It also can get you into foul trouble, and you'd have to think that UCLA will try to get Love as many touches as possible to potentially get Hill some fouls, which he's a bit prone to do anyway.

When Hill traditionally gets in foul trouble, they've gone to Bret Brielmaier (6-6, 237) to hold down the post, muscle some guys and give out a few fouls. Brielmaier, however, has been injured and his status is uncertain (he didn't play Thursday against USC). Junior Fendi Onobun (6-6, 239) and senior Kirk Walters (6-11, 254) get some minutes, and you might see Walters get more against UCLA to give Hill a breather against Love and to keep Hill out of foul trouble.

Senior guard Daniel Dillon (6-3, 203), who O'Neill uses to provide a defensive boost, has seen his minutes diminish in Pac-10 play.

It's almost as if O'Neill has done his personnel experimenting and he only trusts those five guys, essentially, at this point.

It will be interesting to see if UCLA can execute its set offense as well as it did its zone offense Thursday against Arizona State. After that performance, you're almost wary of UCLA going back to playing against a man defense. If Hill gets worn down against Love, or in foul trouble, UCLA's offense could be too much for Arizona to keep up with.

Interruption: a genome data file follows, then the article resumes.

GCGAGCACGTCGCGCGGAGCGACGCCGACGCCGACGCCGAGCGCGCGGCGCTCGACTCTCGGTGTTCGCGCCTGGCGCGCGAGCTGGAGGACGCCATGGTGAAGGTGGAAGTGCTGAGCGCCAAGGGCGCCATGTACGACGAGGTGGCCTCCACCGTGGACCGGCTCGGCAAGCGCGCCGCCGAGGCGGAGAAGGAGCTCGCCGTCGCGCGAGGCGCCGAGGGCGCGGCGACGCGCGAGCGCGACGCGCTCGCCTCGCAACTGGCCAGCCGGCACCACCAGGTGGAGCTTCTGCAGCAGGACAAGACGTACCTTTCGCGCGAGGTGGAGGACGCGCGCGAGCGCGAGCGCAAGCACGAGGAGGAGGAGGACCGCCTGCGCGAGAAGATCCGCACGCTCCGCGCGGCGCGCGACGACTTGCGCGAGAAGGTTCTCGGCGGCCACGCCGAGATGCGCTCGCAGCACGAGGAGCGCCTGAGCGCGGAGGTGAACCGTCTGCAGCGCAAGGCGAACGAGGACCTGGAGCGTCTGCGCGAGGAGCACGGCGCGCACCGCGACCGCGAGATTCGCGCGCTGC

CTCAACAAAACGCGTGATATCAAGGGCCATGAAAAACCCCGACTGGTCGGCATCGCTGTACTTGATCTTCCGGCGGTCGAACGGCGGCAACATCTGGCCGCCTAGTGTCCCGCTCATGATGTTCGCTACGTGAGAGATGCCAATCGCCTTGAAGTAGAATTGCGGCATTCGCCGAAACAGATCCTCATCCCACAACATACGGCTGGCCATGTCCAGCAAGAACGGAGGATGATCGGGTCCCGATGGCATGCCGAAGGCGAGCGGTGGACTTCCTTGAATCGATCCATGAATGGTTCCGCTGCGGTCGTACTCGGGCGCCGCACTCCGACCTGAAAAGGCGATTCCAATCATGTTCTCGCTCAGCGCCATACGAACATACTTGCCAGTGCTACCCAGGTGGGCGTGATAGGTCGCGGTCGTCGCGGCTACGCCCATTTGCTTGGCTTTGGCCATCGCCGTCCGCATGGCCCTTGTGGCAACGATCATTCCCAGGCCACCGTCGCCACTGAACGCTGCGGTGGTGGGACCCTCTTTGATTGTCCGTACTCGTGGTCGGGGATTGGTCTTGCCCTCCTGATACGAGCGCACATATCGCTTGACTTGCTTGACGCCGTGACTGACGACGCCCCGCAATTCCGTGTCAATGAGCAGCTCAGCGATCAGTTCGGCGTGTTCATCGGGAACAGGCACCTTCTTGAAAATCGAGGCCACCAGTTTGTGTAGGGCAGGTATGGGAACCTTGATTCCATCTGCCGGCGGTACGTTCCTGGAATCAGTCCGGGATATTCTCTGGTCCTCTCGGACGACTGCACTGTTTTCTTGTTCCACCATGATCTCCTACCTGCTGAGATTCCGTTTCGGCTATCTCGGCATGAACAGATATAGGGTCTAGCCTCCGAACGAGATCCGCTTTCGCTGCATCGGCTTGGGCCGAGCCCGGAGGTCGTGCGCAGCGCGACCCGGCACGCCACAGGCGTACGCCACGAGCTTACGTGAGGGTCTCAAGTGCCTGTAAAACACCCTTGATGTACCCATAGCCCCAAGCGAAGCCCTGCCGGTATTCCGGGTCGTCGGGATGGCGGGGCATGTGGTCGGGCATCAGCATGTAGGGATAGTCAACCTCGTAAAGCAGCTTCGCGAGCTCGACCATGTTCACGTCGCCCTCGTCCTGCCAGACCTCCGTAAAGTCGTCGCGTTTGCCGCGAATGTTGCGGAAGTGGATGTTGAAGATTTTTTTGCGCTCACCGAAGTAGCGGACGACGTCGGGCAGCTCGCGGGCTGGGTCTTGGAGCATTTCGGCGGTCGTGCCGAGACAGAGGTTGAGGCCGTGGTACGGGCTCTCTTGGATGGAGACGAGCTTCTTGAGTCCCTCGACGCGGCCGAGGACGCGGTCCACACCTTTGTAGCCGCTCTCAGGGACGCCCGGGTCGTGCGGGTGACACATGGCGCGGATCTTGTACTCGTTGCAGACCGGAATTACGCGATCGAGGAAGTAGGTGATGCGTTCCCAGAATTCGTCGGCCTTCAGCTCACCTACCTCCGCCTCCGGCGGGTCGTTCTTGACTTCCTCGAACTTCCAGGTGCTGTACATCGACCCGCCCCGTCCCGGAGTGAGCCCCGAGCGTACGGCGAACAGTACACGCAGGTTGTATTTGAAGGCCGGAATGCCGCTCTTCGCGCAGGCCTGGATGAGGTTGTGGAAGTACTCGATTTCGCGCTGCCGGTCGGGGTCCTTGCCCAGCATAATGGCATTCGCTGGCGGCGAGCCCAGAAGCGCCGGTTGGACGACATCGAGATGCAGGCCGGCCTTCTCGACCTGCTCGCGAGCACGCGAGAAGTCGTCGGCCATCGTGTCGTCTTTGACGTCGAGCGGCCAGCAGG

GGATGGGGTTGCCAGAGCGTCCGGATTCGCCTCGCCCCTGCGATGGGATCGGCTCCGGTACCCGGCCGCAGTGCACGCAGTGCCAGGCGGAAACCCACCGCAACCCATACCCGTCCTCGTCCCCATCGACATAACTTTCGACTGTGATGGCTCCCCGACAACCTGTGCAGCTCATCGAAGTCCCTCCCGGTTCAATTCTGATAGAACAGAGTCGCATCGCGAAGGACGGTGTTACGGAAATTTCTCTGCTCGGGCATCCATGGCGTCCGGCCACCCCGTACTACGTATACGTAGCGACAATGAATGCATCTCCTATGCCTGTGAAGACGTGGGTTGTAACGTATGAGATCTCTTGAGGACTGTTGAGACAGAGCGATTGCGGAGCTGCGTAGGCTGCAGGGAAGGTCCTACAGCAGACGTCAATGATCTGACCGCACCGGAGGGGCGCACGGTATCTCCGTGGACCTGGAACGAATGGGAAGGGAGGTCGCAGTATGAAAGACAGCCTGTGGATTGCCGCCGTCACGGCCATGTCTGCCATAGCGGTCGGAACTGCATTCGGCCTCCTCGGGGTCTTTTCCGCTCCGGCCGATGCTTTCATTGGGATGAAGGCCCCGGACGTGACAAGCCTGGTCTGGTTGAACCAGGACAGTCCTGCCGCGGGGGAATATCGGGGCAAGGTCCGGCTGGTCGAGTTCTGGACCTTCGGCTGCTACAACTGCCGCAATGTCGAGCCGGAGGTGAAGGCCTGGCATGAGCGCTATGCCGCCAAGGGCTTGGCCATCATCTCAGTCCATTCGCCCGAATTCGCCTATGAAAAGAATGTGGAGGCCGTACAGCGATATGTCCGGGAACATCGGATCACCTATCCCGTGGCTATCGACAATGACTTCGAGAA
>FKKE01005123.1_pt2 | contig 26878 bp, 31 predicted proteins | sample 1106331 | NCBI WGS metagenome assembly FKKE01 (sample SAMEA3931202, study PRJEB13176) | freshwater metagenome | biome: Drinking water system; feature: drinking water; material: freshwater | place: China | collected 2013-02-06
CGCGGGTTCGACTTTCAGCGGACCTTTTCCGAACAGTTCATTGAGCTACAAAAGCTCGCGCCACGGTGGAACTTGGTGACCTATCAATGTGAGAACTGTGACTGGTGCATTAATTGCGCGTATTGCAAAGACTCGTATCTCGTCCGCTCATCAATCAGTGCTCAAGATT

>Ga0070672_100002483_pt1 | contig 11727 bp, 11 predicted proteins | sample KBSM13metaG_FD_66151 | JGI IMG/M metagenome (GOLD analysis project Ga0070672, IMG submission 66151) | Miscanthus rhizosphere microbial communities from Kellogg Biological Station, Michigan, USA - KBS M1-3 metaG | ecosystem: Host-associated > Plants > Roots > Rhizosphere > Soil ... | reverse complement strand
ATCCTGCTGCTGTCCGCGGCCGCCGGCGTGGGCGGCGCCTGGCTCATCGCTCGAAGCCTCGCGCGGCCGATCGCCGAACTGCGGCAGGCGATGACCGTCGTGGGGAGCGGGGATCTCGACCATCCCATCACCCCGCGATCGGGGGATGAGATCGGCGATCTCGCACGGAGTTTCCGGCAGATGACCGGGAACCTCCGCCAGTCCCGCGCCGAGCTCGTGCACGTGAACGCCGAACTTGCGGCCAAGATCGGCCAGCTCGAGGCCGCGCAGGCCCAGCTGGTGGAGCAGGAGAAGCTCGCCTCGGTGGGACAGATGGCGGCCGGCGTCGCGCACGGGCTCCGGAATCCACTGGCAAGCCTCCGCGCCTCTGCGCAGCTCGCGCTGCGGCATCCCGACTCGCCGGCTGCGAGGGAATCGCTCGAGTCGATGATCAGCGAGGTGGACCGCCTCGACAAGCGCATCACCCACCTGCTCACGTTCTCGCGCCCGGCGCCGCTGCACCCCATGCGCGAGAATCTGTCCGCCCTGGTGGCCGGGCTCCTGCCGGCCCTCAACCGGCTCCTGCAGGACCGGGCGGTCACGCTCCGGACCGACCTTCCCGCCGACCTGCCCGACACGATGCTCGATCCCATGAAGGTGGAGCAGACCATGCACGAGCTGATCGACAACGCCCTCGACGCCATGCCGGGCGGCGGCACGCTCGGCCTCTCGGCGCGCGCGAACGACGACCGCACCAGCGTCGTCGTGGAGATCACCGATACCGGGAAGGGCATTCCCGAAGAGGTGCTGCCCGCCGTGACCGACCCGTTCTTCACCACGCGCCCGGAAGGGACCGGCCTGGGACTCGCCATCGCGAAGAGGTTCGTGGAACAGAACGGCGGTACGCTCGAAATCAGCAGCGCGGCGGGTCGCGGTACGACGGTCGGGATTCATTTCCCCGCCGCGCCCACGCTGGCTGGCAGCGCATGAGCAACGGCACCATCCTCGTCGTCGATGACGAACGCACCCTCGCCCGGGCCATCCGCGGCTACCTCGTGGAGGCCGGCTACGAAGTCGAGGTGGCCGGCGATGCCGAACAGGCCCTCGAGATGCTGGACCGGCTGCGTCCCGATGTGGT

Generally UCLA matches up well against Arizona defensively, especially since the Wildcats don't have the talent they used to have for putting the ball on the floor. Arizona has become a perimeter shooting team, with Bayless and Budinger, and it will be a matter of whether UCLA will be focused in not allowing them a lot of room to get off their shot. Arizona, when it goes two players combined to score over 40 points, they generally win. So, if UCLA can take out one of Bayless and Budinger, they'll have a good chance. UCLA has consistently kept their opponents' high scorers below his seasonal average.

Among Arizona's 6 losses, 4 have been on the road. In Pauley Pavilion, on the road, with five guys playing the bulk of their minutes, going up against the physical Bruins, without the talent they used to have, the Wildcats shouldn't ultimately be able to keep up. It could be close until for a while, but UCLA should pull away.

UCLA 80
Arizona 73